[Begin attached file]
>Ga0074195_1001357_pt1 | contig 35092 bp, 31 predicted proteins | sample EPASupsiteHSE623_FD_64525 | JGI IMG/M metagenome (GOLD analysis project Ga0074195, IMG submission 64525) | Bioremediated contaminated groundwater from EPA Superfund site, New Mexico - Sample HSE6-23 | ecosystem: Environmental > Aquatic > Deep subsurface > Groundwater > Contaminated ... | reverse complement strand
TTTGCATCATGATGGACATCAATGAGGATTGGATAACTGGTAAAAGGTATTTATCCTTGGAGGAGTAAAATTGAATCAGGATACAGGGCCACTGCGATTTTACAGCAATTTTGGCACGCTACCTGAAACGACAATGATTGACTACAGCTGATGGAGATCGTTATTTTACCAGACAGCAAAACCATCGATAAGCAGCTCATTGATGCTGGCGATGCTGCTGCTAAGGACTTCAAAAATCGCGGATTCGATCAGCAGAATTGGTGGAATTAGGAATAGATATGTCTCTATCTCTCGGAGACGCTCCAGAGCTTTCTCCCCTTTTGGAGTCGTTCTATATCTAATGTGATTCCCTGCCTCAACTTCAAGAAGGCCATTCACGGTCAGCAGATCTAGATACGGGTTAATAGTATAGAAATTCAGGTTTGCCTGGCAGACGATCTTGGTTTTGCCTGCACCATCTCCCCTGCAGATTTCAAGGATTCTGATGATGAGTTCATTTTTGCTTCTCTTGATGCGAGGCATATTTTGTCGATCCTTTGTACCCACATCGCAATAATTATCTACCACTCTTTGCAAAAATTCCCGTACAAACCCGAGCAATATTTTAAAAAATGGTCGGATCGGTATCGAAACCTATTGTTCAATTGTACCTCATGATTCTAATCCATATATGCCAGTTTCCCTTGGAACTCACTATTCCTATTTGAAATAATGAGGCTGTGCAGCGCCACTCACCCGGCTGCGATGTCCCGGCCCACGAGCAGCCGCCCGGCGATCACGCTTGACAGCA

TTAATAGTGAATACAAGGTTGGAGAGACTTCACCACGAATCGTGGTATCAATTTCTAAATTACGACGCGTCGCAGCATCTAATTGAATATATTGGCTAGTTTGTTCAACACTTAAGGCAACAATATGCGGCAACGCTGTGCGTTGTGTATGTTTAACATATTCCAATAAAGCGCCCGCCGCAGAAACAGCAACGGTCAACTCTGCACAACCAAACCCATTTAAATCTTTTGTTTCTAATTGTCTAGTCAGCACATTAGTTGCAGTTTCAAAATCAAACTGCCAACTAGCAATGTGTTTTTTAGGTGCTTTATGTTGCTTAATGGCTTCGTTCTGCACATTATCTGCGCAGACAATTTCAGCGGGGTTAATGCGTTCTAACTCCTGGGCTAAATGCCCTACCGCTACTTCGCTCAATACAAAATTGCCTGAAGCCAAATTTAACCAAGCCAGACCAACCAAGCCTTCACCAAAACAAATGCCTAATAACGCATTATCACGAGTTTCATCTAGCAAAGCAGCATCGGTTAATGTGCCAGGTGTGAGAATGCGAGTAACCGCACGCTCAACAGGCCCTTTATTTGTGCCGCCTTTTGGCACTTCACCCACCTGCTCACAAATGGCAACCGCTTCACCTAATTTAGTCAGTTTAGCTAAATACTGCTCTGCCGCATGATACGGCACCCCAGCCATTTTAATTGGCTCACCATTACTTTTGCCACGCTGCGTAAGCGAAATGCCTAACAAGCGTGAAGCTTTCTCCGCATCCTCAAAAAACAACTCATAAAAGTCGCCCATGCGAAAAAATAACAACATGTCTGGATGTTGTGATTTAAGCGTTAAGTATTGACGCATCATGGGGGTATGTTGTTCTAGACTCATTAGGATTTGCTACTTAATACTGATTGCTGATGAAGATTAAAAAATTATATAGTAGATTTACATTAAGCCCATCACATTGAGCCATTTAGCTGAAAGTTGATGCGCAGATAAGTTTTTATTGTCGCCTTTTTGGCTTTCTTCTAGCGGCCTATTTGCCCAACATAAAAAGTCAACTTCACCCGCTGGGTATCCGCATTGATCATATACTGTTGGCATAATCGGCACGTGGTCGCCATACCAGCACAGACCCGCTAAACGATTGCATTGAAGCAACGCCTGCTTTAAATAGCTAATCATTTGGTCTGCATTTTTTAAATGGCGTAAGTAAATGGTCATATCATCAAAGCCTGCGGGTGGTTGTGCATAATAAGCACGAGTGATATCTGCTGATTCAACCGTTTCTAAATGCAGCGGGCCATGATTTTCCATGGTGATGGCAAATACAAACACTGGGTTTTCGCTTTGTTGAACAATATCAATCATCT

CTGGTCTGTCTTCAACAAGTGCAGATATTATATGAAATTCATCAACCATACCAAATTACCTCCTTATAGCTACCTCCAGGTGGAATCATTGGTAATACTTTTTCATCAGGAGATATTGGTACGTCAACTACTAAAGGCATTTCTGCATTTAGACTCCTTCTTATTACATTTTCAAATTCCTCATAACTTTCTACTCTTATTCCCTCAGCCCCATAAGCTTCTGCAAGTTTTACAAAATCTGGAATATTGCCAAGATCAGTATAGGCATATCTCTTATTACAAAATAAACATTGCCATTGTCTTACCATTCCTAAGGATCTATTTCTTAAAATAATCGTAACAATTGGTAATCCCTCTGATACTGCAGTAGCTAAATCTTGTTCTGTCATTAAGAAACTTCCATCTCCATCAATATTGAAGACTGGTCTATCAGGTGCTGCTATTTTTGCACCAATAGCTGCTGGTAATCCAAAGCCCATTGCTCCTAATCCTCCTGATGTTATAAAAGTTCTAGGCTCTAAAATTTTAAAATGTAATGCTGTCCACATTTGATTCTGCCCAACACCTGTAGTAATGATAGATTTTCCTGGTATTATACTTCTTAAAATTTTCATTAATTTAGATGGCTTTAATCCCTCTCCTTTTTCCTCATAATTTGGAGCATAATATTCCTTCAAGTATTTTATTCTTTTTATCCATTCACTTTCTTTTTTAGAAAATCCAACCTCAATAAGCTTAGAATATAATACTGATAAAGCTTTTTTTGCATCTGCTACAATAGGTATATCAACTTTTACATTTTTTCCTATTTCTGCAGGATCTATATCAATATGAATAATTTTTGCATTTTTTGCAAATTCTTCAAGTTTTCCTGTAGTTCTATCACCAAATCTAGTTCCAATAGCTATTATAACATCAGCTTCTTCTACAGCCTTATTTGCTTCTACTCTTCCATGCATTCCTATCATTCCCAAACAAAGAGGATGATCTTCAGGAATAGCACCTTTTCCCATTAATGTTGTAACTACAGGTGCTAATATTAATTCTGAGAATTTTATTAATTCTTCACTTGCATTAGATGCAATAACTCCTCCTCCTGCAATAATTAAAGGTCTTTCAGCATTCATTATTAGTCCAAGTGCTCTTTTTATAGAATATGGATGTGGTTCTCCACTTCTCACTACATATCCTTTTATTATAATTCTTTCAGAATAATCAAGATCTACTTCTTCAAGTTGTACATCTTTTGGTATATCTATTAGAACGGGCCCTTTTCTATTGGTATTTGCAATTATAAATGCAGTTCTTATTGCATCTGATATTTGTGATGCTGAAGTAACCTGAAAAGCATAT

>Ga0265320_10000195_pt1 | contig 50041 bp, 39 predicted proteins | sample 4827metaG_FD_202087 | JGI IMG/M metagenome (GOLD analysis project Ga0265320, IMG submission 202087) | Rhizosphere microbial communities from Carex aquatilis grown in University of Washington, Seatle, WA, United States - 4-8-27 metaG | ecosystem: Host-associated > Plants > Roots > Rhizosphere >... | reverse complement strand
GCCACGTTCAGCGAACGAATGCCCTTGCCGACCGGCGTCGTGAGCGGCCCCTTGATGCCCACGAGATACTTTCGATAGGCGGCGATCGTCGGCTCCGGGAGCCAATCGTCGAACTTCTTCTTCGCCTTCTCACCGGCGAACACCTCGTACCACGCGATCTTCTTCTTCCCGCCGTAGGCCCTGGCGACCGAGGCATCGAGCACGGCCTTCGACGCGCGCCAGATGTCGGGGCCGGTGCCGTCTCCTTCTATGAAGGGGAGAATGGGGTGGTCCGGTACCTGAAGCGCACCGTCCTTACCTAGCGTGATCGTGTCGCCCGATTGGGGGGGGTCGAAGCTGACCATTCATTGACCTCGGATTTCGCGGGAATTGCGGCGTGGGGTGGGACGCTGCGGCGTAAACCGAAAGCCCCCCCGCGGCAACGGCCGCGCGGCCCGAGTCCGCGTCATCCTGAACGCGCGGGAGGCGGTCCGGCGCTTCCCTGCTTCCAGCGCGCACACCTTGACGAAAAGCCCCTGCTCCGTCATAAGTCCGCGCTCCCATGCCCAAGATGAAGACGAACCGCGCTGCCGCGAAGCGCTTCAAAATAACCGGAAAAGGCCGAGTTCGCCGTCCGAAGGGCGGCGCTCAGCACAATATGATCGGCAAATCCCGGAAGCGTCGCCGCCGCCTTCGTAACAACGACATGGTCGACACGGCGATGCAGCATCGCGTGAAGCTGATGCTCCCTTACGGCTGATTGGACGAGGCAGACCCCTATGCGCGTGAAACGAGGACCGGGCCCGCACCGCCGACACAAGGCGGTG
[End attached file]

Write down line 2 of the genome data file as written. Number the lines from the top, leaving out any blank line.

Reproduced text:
TTTGCATCATGATGGACATCAATGAGGATTGGATAACTGGTAAAAGGTATTTATCCTTGGAGGAGTAAAATTGAATCAGGATACAGGGCCACTGCGATTTTACAGCAATTTTGGCACGCTACCTGAAACGACAATGATTGACTACAGCTGATGGAGATCGTTATTTTACCAGACAGCAAAACCATCGATAAGCAGCTCATTGATGCTGGCGATGCTGCTGCTAAGGACTTCAAAAATCGCGGATTCGATCAGCAGAATTGGTGGAATTAGGAATAGATATGTCTCTATCTCTCGGAGACGCTCCAGAGCTTTCTCCCCTTTTGGAGTCGTTCTATATCTAATGTGATTCCCTGCCTCAACTTCAAGAAGGCCATTCACGGTCAGCAGATCTAGATACGGGTTAATAGTATAGAAATTCAGGTTTGCCTGGCAGACGATCTTGGTTTTGCCTGCACCATCTCCCCTGCAGATTTCAAGGATTCTGATGATGAGTTCATTTTTGCTTCTCTTGATGCGAGGCATATTTTGTCGATCCTTTGTACCCACATCGCAATAATTATCTACCACTCTTTGCAAAAATTCCCGTACAAACCCGAGCAATATTTTAAAAAATGGTCGGATCGGTATCGAAACCTATTGTTCAATTGTACCTCATGATTCTAATCCATATATGCCAGTTTCCCTTGGAACTCACTATTCCTATTTGAAATAATGAGGCTGTGCAGCGCCACTCACCCGGCTGCGATGTCCCGGCCCACGAGCAGCCGCCCGGCGATCACGCTTGACAGCA